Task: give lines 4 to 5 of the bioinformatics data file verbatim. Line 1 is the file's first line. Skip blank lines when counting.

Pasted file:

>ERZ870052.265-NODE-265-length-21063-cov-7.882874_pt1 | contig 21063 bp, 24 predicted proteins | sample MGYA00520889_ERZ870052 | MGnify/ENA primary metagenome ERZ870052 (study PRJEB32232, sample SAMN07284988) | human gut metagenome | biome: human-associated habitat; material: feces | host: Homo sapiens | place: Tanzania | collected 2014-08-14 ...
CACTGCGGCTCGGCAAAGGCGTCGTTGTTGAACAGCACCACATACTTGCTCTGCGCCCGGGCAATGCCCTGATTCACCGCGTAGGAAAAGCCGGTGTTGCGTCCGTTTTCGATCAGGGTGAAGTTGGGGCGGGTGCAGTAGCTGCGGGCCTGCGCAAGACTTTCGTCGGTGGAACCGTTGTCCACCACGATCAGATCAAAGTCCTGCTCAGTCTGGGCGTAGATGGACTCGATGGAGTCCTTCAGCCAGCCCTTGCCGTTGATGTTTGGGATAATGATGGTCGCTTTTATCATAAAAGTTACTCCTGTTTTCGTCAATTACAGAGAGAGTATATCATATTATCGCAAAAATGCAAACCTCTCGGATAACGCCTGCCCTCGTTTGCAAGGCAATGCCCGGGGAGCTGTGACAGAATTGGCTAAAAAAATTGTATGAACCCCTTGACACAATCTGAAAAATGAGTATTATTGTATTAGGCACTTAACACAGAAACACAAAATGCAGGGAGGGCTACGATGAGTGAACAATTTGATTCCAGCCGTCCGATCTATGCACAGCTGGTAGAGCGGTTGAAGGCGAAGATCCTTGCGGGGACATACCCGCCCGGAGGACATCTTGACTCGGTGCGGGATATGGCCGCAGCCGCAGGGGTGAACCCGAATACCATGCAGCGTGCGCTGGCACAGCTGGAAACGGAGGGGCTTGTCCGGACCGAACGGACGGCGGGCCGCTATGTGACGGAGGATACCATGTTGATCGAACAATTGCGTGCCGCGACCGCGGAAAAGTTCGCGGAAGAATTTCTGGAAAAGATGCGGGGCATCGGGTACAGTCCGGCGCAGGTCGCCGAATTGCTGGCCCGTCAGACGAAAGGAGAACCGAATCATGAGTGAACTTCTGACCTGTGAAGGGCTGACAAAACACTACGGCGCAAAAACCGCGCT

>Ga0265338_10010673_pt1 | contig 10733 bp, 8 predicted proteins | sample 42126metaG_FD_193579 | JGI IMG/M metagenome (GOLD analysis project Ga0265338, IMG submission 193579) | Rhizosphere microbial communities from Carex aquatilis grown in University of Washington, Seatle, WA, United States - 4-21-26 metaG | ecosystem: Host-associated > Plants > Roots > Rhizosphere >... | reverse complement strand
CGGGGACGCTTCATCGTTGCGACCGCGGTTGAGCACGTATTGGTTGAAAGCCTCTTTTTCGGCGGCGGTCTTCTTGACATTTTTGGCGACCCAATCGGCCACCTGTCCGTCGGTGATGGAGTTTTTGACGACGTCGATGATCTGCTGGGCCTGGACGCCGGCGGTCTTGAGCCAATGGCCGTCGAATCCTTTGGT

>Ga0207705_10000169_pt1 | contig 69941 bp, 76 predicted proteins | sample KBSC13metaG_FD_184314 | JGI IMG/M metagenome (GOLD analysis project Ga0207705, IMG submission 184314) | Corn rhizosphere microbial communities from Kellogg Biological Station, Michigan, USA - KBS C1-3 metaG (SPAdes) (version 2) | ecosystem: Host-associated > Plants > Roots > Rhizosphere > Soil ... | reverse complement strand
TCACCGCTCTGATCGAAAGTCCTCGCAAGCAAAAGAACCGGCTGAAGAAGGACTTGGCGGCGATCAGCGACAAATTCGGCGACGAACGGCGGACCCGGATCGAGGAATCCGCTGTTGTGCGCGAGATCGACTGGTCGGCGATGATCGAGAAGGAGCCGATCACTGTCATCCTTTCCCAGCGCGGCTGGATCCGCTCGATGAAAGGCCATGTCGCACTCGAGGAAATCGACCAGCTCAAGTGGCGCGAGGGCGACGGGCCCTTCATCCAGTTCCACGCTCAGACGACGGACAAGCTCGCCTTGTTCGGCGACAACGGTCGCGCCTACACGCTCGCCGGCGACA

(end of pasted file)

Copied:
CGGGGACGCTTCATCGTTGCGACCGCGGTTGAGCACGTATTGGTTGAAAGCCTCTTTTTCGGCGGCGGTCTTCTTGACATTTTTGGCGACCCAATCGGCCACCTGTCCGTCGGTGATGGAGTTTTTGACGACGTCGATGATCTGCTGGGCCTGGACGCCGGCGGTCTTGAGCCAATGGCCGTCGAATCCTTTGGT

>Ga0207705_10000169_pt1 | contig 69941 bp, 76 predicted proteins | sample KBSC13metaG_FD_184314 | JGI IMG/M metagenome (GOLD analysis project Ga0207705, IMG submission 184314) | Corn rhizosphere microbial communities from Kellogg Biological Station, Michigan, USA - KBS C1-3 metaG (SPAdes) (version 2) | ecosystem: Host-associated > Plants > Roots > Rhizosphere > Soil ... | reverse complement strand